Orality and Translation
Krishnaswamy Nachimuthu
HUNDRED TAMIL FOLK AND TRIBAL TALES by Sujatha Vijayaraghavan Orient BlackSwan, 2010, 291 pp., 295
October 2010, volume 34, No 10

The tales in this volume have been selected from the seven hundred and eight tales which had been originally collected by the folklorists from all over Tamilnadu including some tribal belts and published in 15 volumes. The translator has added annotations and a general introduction and fifteen sectional prefaces. Excerpts from the Preface of the General Editor and excerpts from the preface by the different editors to each volume are also given, which explains the methodology of collection and rationale of the presentation. The collected folktales in Tamil fairly represent the different regional varieties. Whether the collection takes into account the social differences of caste and educational level and the features of rural and urban cleavage is not clearly spelt out. Apart from the volume translated there are also other substantial collections by individual collectors and compilers like the volumes by fiction writer Rajanarayanan Kazhaninyooran, Krishnaswamy and others.Tribal tales from Kota and Toda were also collected, translated into English and published by scholars like Emeneau, Kapp and others.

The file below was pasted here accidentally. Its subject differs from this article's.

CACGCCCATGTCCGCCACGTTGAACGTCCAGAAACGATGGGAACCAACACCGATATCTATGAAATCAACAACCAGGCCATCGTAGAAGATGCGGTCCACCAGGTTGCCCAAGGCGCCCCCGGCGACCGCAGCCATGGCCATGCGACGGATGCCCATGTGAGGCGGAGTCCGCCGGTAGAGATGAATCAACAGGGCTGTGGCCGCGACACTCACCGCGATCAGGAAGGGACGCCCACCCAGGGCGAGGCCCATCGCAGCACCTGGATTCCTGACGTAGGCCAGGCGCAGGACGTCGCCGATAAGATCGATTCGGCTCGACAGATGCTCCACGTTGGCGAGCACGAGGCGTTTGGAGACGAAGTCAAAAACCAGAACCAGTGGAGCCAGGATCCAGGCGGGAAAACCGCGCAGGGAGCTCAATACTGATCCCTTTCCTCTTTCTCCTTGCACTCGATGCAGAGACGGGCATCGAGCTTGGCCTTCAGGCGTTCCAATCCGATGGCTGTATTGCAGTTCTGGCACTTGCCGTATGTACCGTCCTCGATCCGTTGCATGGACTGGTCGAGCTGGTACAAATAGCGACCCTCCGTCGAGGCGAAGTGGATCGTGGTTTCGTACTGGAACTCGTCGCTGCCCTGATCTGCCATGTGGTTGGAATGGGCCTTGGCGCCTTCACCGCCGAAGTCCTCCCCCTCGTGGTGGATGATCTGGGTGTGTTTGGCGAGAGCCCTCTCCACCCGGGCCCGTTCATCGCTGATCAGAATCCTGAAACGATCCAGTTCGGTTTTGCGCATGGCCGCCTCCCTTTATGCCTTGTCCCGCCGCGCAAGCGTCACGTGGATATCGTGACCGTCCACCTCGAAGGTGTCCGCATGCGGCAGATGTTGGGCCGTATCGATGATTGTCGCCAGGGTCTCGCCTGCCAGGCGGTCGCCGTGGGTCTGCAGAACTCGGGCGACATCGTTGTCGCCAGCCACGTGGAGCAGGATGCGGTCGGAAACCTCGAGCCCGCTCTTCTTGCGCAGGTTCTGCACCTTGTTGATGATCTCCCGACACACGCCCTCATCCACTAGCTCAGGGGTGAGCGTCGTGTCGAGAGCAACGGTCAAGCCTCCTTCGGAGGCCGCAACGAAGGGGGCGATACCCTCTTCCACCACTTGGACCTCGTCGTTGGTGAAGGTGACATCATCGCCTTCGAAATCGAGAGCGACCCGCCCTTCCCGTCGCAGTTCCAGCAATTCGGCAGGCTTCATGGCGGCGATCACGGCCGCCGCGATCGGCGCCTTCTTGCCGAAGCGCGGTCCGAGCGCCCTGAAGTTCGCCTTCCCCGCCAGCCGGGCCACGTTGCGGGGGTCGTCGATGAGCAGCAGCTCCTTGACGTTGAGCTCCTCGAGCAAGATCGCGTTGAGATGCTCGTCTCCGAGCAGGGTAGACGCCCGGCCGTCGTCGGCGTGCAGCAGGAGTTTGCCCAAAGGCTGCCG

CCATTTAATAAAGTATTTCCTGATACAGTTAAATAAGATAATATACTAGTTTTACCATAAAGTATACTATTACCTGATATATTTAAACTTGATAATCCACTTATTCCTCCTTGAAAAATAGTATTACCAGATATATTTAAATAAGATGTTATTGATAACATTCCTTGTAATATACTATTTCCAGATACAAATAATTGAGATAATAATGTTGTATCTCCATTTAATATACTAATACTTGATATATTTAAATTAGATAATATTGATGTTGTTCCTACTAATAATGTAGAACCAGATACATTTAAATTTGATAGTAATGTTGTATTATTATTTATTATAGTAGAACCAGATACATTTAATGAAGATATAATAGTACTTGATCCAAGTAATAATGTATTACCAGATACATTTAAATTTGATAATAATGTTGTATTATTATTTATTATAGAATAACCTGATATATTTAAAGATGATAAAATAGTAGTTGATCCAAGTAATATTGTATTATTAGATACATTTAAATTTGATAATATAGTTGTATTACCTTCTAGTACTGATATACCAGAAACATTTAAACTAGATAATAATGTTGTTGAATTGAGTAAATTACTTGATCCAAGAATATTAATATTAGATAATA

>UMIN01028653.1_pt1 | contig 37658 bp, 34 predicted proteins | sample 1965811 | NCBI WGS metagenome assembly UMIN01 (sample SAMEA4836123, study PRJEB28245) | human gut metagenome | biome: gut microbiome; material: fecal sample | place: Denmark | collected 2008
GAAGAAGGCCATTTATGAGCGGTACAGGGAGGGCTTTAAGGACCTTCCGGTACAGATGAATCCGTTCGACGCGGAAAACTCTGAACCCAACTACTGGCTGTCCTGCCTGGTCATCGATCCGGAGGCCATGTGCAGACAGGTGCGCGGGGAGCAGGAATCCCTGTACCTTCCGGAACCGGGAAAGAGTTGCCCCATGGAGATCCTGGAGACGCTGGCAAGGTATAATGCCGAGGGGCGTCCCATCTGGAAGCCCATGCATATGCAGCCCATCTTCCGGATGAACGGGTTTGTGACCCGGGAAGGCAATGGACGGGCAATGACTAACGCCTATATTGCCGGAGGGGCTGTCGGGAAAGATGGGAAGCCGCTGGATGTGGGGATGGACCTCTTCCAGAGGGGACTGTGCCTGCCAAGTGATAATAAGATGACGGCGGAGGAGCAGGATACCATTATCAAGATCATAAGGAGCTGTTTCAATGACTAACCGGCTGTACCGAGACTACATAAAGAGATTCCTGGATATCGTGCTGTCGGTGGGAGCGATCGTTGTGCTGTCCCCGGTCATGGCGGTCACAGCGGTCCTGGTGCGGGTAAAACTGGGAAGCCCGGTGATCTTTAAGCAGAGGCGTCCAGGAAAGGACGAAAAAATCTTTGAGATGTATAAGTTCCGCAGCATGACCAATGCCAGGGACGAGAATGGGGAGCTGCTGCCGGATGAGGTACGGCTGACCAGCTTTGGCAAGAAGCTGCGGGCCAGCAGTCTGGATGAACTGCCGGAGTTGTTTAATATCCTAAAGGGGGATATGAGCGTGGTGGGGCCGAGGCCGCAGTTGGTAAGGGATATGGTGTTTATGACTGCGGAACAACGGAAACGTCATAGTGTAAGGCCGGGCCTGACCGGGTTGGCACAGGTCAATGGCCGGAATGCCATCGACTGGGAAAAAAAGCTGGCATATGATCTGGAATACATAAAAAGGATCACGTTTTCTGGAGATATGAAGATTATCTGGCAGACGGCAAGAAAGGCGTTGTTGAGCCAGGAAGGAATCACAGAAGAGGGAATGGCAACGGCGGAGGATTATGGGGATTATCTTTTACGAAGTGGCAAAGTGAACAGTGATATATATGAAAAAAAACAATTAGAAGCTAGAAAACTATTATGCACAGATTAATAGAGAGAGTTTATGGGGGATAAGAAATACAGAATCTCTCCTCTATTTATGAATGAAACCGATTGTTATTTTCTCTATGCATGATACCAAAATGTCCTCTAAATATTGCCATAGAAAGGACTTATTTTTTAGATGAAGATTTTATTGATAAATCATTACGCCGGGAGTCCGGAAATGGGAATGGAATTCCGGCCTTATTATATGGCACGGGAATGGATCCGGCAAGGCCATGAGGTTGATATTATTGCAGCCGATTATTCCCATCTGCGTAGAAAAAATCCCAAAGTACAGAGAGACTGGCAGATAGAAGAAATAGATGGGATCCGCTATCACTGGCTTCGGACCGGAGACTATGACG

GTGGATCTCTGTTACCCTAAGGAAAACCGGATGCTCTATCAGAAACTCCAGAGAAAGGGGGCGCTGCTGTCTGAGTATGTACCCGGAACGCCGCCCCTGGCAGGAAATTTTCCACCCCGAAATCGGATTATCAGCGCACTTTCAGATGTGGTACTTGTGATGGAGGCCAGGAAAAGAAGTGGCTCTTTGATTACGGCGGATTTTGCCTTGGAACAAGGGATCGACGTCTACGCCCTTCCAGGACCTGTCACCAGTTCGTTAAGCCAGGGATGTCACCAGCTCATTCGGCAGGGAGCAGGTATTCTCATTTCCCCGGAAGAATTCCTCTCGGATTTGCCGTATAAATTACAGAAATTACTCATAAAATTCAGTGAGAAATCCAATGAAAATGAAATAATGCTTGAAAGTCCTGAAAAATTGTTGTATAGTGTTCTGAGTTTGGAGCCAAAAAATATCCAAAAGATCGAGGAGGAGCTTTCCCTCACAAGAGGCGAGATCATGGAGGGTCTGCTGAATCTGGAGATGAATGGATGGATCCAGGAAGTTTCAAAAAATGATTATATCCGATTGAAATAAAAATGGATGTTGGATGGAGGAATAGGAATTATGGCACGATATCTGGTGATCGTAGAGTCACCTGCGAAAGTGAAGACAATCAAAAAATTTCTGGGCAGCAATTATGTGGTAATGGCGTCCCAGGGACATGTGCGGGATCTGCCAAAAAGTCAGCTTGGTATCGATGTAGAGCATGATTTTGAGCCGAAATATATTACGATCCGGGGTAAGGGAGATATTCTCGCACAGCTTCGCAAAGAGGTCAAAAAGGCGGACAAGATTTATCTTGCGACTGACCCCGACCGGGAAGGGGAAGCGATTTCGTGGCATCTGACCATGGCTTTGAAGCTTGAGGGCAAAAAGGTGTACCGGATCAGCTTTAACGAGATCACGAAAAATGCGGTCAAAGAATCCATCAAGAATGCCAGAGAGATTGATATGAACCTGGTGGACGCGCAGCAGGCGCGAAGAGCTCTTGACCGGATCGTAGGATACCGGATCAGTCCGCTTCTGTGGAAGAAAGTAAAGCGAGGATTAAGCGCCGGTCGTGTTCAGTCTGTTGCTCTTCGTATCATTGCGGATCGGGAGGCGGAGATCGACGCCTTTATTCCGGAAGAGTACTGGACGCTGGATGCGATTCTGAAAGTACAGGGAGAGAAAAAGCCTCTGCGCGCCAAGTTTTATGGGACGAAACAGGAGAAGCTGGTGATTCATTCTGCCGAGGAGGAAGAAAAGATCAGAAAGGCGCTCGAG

The translator’s introduction puts in perspective the nature and susceptibility of the folklore when it is recorded and preserved in print or other forms. Folklore is a living experience and the folktale with the narrator, listener and characters makes it a communal performance. The reduction of the performance of a tale to a written form either closer to its performance form or with the transformations with its intra-lingual transfer to a standard form or the inter-lingual translation in English freezes it which results in certain losses like the reduction of its circularity and self-generating nature which are inevitable.

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